- Controller: Uses the offhand controller pointing direction as forward and the 4 normal movement buttons. This is the default. If the movement button is bound to a button with an axis (such as a trigger) the movement speed will be variable.
- HMD: Similar to controller mode but uses the the VR headset look direction as ‘forward’.
- Run-In-place In this mode you hold the ‘Walk Forwards’ button and swing your arms to move. Forward is based on the direction of both controllers. Speed depends on how fast you swing your arms.
- Joy/Pad: This mode uses the offhand joystick or touching the offhand touchpad as analog movement. Direction is relative to the offhand controller pointing direction. Disables any buttons bound to the joystick or swiping the touchpad. Ignores the 4 normal movement buttons.
You can bind ‘Rotate Left’, ‘Rotate Right’ or ‘Free Rotate’ to a button to artificially rotate your view in the world. This allows for seated or 180° play with controllers. The rotation increment can be adjusted in the VR Settings.
The ‘walkabout’ rotation is also available as a button binding. Pressing this button will ‘freeze’ the world in place allowing you to turn around and continue in your direction via roomscale walking.
Vivecraft supports several types of roomscale movement. Each can be turned on or off in the Roomscale Settings. Requires Standing play mode.
- Walking around the play space will move your player in game. You can automatically walk up 1 block this way if the option is turned on.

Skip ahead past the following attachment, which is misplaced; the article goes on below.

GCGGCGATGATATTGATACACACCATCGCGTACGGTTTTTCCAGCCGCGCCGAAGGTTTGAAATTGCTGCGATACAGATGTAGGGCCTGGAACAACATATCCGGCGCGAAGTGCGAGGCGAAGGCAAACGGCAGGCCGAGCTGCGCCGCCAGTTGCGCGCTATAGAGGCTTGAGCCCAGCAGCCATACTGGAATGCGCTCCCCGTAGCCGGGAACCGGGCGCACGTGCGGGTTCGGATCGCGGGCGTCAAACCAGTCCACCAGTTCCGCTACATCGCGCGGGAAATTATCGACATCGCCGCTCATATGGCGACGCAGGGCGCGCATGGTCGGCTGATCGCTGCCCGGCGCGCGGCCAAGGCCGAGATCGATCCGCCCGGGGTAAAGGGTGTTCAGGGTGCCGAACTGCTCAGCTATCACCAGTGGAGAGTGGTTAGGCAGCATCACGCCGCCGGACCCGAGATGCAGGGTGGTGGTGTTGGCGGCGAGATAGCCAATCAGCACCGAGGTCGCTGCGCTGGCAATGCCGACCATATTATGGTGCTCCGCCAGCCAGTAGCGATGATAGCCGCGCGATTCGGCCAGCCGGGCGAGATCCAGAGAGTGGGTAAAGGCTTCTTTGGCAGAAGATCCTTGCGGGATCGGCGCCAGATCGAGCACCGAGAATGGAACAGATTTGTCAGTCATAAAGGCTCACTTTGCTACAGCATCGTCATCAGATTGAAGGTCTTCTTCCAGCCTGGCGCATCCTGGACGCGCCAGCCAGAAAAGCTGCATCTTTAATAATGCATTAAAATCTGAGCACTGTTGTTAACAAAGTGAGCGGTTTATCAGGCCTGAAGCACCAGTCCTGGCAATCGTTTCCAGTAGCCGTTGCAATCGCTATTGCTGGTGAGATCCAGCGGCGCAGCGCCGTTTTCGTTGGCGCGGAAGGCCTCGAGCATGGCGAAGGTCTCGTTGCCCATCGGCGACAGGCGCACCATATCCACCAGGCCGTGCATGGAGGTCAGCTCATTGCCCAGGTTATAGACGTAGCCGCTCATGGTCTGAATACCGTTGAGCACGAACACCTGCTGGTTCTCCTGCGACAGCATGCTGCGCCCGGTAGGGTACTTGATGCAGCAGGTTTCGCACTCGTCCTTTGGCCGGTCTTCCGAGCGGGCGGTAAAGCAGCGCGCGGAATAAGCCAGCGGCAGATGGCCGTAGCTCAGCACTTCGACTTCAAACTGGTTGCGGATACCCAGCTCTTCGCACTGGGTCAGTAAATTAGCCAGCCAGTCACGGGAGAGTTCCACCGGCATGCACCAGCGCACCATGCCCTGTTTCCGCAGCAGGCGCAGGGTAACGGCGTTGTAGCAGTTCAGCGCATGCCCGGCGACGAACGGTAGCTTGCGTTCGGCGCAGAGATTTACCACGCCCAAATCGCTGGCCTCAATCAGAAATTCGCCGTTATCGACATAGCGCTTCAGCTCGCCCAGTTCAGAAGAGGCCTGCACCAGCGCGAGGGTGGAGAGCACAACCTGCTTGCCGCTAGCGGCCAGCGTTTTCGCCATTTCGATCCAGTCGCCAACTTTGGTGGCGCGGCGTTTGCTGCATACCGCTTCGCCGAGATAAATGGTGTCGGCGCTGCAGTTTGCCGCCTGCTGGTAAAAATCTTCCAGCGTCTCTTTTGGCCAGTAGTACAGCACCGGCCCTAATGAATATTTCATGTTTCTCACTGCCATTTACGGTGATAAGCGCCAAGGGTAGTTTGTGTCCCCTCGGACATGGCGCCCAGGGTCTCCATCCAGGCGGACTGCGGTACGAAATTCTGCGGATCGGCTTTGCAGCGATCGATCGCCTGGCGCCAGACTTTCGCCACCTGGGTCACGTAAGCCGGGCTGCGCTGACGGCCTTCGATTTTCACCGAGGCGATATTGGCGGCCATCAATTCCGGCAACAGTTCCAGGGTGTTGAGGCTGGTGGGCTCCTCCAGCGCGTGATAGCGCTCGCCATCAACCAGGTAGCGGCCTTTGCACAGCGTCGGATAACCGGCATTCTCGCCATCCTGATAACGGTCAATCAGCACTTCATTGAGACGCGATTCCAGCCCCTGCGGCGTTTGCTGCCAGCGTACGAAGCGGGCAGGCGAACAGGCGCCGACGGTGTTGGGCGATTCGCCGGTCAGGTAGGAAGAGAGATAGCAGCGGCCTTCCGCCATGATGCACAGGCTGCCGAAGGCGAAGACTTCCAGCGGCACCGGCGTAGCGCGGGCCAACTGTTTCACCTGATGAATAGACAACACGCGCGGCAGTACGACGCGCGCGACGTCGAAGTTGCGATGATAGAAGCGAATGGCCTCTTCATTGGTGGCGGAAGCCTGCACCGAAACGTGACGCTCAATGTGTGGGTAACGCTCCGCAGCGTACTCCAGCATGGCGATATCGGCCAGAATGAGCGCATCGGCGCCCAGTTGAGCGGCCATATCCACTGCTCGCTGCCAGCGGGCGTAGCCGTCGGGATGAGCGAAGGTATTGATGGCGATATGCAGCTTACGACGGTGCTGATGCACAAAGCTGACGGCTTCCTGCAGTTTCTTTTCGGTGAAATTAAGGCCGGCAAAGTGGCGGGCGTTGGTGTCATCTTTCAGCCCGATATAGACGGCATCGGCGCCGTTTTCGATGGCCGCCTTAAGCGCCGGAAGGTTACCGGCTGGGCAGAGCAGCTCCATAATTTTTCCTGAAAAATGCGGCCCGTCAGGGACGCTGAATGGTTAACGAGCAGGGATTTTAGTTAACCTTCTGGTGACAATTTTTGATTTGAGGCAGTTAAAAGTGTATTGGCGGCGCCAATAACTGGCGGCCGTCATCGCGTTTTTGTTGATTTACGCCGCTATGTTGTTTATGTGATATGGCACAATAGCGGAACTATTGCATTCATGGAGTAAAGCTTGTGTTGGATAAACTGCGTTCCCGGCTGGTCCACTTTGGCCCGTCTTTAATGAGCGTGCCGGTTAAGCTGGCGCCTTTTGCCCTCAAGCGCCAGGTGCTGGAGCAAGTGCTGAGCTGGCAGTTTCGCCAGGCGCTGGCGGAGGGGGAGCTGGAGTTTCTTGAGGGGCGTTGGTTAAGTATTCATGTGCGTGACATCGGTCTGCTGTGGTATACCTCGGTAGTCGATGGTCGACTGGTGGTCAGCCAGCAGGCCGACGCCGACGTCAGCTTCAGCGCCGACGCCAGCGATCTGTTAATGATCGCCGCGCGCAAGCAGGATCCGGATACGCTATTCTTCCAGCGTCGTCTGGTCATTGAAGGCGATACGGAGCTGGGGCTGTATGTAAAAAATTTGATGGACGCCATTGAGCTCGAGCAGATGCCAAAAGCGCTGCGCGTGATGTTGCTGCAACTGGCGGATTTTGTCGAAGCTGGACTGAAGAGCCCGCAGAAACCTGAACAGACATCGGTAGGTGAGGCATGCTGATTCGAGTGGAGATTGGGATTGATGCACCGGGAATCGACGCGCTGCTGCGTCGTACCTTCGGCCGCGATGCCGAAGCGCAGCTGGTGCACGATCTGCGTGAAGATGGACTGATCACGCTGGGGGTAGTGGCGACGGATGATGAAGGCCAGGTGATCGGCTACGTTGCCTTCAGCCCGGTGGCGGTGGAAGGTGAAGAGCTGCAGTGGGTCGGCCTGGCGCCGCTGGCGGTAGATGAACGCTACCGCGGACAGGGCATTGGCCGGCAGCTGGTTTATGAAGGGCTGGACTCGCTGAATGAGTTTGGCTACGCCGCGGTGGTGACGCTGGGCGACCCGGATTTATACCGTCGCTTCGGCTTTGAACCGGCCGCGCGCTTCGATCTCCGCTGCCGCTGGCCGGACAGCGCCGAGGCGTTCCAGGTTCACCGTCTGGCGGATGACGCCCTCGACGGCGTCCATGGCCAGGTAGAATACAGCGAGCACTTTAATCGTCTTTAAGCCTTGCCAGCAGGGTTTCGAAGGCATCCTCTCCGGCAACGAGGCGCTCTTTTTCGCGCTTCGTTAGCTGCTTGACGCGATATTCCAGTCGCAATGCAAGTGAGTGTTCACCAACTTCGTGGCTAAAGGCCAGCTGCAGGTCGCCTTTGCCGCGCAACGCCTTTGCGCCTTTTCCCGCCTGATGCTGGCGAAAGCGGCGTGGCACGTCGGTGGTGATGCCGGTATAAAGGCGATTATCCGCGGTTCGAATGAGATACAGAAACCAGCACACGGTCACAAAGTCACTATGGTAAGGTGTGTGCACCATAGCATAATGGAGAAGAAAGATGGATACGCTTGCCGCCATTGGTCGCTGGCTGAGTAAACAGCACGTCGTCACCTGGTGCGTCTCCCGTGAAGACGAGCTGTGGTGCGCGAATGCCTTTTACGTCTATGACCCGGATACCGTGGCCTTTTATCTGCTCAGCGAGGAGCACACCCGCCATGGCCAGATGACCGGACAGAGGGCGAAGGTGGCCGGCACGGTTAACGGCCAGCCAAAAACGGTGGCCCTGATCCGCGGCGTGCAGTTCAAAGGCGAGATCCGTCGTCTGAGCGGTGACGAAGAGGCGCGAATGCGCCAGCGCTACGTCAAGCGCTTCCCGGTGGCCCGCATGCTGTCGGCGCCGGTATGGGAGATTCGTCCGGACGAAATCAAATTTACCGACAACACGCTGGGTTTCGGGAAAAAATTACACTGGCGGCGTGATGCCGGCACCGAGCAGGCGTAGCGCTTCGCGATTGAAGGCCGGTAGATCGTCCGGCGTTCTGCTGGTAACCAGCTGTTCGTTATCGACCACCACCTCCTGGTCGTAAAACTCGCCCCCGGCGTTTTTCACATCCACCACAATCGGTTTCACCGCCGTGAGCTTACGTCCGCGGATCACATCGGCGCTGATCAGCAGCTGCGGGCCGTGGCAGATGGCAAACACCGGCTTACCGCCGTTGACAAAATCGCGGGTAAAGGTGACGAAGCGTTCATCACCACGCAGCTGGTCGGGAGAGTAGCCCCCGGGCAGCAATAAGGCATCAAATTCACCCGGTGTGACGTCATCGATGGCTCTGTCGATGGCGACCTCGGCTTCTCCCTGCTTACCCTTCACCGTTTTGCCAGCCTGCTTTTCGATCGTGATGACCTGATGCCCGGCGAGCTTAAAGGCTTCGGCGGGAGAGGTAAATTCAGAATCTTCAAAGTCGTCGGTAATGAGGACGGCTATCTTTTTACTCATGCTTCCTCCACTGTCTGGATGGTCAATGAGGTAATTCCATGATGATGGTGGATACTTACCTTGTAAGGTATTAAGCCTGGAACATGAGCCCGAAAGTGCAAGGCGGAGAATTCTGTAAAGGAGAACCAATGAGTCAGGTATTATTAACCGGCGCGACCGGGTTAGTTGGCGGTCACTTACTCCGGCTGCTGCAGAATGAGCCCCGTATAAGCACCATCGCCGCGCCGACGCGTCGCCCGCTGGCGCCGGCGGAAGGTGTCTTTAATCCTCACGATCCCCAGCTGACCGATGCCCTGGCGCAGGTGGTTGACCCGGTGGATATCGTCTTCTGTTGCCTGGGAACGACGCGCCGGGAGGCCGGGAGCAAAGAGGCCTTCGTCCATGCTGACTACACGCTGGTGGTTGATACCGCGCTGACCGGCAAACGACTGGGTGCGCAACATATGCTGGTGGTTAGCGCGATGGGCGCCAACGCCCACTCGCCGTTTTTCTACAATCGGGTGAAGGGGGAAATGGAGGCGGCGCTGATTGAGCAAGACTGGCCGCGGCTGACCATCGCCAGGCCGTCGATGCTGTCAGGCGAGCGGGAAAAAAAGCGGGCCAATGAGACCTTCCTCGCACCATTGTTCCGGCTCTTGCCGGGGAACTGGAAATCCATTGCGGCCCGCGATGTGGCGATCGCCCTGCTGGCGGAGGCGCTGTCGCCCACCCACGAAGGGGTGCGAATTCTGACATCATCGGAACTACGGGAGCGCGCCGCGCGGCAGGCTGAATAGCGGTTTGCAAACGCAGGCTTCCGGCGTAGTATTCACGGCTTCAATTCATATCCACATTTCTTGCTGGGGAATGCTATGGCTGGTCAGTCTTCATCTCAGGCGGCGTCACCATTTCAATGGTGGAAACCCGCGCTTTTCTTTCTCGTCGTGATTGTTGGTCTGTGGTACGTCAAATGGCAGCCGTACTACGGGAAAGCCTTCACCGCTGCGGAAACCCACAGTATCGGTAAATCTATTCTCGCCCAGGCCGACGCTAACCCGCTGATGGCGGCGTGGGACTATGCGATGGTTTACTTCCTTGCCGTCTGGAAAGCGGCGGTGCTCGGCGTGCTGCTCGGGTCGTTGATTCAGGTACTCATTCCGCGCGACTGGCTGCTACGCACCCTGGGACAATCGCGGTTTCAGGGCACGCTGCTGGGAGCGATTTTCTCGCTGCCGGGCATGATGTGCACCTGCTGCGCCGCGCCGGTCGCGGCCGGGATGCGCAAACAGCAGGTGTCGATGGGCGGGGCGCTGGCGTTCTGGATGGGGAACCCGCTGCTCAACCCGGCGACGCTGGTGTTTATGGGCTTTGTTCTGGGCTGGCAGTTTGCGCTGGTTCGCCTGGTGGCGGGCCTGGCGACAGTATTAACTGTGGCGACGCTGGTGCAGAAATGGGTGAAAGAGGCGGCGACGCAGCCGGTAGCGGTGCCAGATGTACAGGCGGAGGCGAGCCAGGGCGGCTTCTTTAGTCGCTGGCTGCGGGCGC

- Ladders can be climbed simply by touching and climbing. Requires free-move or simulate falling: on.
- Swimming in water can be done by moving the controllers in a breast-stoke pattern. Look in the general direction you want to go. Requires free-move or simulate falling: on.
- Boats can be rowed by making rowing motions with the controllers.
- If you jump in real life your player will also jump. Requires free-move or simulate falling: on. If it doesn’t work right use the ‘Calibrate Height’ button on the in-game menu with the HMD on.
- If you duck in real life your player will sneak. If it doesn’t work right use the ‘Calibrate Height’ button on the in-game menu with the HMD on.
- You can eat by holding food or drink up to your face.
- Bow shooting is done 2-handed by drawing and releasing. Note: Texture packs may cause the arrow to appear rotated the wrong way. It is the same motion regardless of how the arrow looks.
Playing Vivecraft in seated mode ignores all controller input. Movement is done via standard WASD on the keyboard. Your movement direction can follow either the crosshair or the hmd-look direction. Rotation is accomplished by moving the mouse to the left or right. The ‘keyhole’ size before rotation starts (as well as rotation speed) can be adjusted in the Seated Settings.
Vivecraft adds the ability to hit blocks and creatures by swinging your hand. Your reach and damage are determined by the tool you are holding. Swords are best for combat and have a very long reach vs. creatures. Swinging harder will hit harder, to a point.
Touching a passive mob (like a cow or sheep) will perform a right-click instead of attacking, unless you have a tool or weapon equipped. This allows feeding and mounting by touch. Can be turned off in the Roomscale Settings for piggy-slappin’.
Sneaking and Sprinting